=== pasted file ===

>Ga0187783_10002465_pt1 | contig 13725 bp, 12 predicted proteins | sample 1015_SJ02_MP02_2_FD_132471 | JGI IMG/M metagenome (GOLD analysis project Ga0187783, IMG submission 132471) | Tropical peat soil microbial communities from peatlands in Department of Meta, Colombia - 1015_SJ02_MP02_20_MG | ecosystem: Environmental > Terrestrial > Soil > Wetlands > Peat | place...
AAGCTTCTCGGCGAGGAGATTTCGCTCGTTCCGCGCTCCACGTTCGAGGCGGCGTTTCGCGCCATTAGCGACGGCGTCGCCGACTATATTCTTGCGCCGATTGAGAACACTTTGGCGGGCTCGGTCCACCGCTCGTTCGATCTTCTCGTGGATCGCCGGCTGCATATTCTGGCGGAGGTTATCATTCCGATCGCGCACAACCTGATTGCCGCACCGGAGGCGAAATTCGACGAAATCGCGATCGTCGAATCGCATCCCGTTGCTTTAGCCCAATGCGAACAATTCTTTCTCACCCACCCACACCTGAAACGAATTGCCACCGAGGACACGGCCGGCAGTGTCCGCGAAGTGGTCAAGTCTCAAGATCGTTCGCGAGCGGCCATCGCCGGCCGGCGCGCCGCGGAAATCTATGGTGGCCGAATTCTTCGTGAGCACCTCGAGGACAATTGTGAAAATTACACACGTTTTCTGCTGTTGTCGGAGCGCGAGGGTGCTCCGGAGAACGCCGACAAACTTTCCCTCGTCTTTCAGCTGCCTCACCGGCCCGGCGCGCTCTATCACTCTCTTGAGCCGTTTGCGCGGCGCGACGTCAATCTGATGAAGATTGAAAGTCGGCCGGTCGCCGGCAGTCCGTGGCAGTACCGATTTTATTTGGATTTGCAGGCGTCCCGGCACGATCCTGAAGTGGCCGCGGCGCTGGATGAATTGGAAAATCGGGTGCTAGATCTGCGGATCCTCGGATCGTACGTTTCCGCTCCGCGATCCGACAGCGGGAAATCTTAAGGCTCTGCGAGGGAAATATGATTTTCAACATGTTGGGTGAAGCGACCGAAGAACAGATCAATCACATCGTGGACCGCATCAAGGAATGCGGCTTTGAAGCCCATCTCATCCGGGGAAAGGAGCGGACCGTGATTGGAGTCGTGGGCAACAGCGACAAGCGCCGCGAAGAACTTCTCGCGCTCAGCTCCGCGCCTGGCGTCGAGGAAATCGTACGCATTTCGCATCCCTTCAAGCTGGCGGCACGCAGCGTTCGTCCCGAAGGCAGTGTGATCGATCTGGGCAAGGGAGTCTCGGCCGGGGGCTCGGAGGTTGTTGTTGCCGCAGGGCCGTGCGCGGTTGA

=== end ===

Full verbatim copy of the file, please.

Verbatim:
>Ga0187783_10002465_pt1 | contig 13725 bp, 12 predicted proteins | sample 1015_SJ02_MP02_2_FD_132471 | JGI IMG/M metagenome (GOLD analysis project Ga0187783, IMG submission 132471) | Tropical peat soil microbial communities from peatlands in Department of Meta, Colombia - 1015_SJ02_MP02_20_MG | ecosystem: Environmental > Terrestrial > Soil > Wetlands > Peat | place...
AAGCTTCTCGGCGAGGAGATTTCGCTCGTTCCGCGCTCCACGTTCGAGGCGGCGTTTCGCGCCATTAGCGACGGCGTCGCCGACTATATTCTTGCGCCGATTGAGAACACTTTGGCGGGCTCGGTCCACCGCTCGTTCGATCTTCTCGTGGATCGCCGGCTGCATATTCTGGCGGAGGTTATCATTCCGATCGCGCACAACCTGATTGCCGCACCGGAGGCGAAATTCGACGAAATCGCGATCGTCGAATCGCATCCCGTTGCTTTAGCCCAATGCGAACAATTCTTTCTCACCCACCCACACCTGAAACGAATTGCCACCGAGGACACGGCCGGCAGTGTCCGCGAAGTGGTCAAGTCTCAAGATCGTTCGCGAGCGGCCATCGCCGGCCGGCGCGCCGCGGAAATCTATGGTGGCCGAATTCTTCGTGAGCACCTCGAGGACAATTGTGAAAATTACACACGTTTTCTGCTGTTGTCGGAGCGCGAGGGTGCTCCGGAGAACGCCGACAAACTTTCCCTCGTCTTTCAGCTGCCTCACCGGCCCGGCGCGCTCTATCACTCTCTTGAGCCGTTTGCGCGGCGCGACGTCAATCTGATGAAGATTGAAAGTCGGCCGGTCGCCGGCAGTCCGTGGCAGTACCGATTTTATTTGGATTTGCAGGCGTCCCGGCACGATCCTGAAGTGGCCGCGGCGCTGGATGAATTGGAAAATCGGGTGCTAGATCTGCGGATCCTCGGATCGTACGTTTCCGCTCCGCGATCCGACAGCGGGAAATCTTAAGGCTCTGCGAGGGAAATATGATTTTCAACATGTTGGGTGAAGCGACCGAAGAACAGATCAATCACATCGTGGACCGCATCAAGGAATGCGGCTTTGAAGCCCATCTCATCCGGGGAAAGGAGCGGACCGTGATTGGAGTCGTGGGCAACAGCGACAAGCGCCGCGAAGAACTTCTCGCGCTCAGCTCCGCGCCTGGCGTCGAGGAAATCGTACGCATTTCGCATCCCTTCAAGCTGGCGGCACGCAGCGTTCGTCCCGAAGGCAGTGTGATCGATCTGGGCAAGGGAGTCTCGGCCGGGGGCTCGGAGGTTGTTGTTGCCGCAGGGCCGTGCGCGGTTGA